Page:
Out-Law / Your Daily Need-To-Know

"Reinvigorated" right to buy in force

Out-Law News | 03 Apr 2012 | 4:03 pm | 1 min. read

The Government's "reinvigorated" Right to Buy scheme is now in force and will apply to social housing tenants, following a consultation at the end of last year.

The new Right to Buy scheme includes a discount cap of up to £75,000 and the Government has pledged to replace every home sold under the scheme with a new affordable rent home.

Following the consultation, the Government agreed to retain the "cost floor", which limits the discount available on a property to ensure the purchase price does not fall below what has been spent on the property. The duration of the cost floor has been extended from ten to 15 years as a result of the consultation. 

"We are reinvigorating the Right to Buy – to support social housing tenants who aspire to own their own home, by raising the discounts to make it attractive to tenants across England," said Prime Minister David Cameron.

The council will replace every home sold under the new Right to Buy model with a new affordable rent home, to "support tenants and help build more affordable housing", the Government said.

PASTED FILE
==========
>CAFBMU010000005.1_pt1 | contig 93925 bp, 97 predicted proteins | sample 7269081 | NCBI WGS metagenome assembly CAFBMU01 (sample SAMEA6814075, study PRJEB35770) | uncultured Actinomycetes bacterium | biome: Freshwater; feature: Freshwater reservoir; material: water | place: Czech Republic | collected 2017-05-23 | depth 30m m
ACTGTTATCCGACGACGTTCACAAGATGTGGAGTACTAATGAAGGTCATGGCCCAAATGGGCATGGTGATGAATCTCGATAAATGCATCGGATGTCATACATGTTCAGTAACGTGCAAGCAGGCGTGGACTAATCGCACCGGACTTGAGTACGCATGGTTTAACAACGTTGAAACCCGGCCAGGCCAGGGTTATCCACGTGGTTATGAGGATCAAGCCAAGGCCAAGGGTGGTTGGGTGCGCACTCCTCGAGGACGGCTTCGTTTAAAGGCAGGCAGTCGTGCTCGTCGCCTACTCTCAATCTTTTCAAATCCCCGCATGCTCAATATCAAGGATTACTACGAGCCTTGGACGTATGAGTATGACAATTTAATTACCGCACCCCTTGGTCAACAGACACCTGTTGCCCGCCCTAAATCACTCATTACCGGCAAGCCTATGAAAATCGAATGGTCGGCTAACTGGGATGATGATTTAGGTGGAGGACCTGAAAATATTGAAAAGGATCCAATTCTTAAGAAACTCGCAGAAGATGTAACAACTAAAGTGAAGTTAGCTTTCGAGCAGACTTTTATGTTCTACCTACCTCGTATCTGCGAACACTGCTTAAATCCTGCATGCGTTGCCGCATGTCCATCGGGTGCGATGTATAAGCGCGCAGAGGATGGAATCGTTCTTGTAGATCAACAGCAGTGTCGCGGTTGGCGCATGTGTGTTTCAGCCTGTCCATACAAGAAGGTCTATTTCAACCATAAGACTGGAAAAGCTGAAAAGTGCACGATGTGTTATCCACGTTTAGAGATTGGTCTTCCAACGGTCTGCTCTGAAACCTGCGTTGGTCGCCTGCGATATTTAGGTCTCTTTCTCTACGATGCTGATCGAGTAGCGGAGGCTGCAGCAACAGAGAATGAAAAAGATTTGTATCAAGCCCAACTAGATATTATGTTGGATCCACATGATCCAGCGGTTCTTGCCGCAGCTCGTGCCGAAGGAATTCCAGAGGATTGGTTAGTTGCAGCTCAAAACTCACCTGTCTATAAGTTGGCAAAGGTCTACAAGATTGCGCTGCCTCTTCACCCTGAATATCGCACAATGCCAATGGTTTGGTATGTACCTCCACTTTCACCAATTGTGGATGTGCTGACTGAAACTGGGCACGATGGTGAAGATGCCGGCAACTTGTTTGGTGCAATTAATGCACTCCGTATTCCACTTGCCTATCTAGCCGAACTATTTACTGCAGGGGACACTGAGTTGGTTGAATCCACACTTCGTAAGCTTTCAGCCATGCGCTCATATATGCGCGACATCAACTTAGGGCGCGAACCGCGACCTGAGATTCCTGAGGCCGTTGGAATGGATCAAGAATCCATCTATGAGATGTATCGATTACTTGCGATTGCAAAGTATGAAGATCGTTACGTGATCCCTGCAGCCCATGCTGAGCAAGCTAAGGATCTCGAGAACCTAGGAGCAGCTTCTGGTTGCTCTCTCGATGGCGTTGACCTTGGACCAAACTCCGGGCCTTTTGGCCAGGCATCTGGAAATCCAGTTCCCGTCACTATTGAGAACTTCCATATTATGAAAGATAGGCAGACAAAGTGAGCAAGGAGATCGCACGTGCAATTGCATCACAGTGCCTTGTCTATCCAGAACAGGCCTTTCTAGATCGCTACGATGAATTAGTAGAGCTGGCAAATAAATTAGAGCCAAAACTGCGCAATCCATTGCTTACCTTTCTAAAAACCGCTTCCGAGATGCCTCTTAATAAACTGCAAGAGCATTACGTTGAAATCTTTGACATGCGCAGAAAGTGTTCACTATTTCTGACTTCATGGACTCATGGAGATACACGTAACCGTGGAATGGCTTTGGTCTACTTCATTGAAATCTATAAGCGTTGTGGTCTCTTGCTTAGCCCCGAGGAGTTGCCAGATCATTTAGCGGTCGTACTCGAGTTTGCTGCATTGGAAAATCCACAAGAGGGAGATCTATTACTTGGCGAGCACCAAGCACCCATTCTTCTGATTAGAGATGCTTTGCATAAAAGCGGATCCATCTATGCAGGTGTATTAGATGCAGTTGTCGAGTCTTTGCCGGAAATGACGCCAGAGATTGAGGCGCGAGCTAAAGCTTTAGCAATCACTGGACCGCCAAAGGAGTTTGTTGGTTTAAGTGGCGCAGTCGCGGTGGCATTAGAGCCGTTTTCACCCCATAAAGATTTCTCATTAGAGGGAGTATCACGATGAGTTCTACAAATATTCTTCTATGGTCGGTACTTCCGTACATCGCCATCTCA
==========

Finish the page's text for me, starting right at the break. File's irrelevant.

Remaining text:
The receipts from the sale of a Right to Buy home can be recycled by the council to acquire a new affordable rent home. Councils will also be able to buy back former council properties under the new rules and can claim around 50% of the costs from their total Right to Buy receipts. 

To be eligible for the scheme, applicants must have been a public sector tenant for five years.

Discounts of up to £75,000 on the value of each home will be available, but the actual discount will vary dependent on the length of tenancy, the Government said. 

Although the maximum discount under the scheme is £75,000, the caps that are imposed usually result in a discount of £16,000 in most parts of London and up to £38,000 in parts of the south east, the Government said. 

Around two million homes have been bought under the Right to Buy scheme since the policy was introduced in the 1980s. The impact assessment for the reinvigorated Right to Buy, published in December last year, suggested around 300,000 households might be in a position to take advantage of the new discounts.